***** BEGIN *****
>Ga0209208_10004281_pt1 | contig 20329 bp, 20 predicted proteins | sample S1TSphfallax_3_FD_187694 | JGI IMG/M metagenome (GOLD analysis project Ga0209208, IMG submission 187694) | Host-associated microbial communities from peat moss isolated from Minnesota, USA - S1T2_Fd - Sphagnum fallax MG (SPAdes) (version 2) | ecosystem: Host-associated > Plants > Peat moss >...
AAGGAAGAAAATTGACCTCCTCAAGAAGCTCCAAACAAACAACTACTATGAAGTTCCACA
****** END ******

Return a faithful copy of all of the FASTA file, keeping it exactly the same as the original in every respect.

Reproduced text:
>Ga0209208_10004281_pt1 | contig 20329 bp, 20 predicted proteins | sample S1TSphfallax_3_FD_187694 | JGI IMG/M metagenome (GOLD analysis project Ga0209208, IMG submission 187694) | Host-associated microbial communities from peat moss isolated from Minnesota, USA - S1T2_Fd - Sphagnum fallax MG (SPAdes) (version 2) | ecosystem: Host-associated > Plants > Peat moss >...
AAGGAAGAAAATTGACCTCCTCAAGAAGCTCCAAACAAACAACTACTATGAAGTTCCACA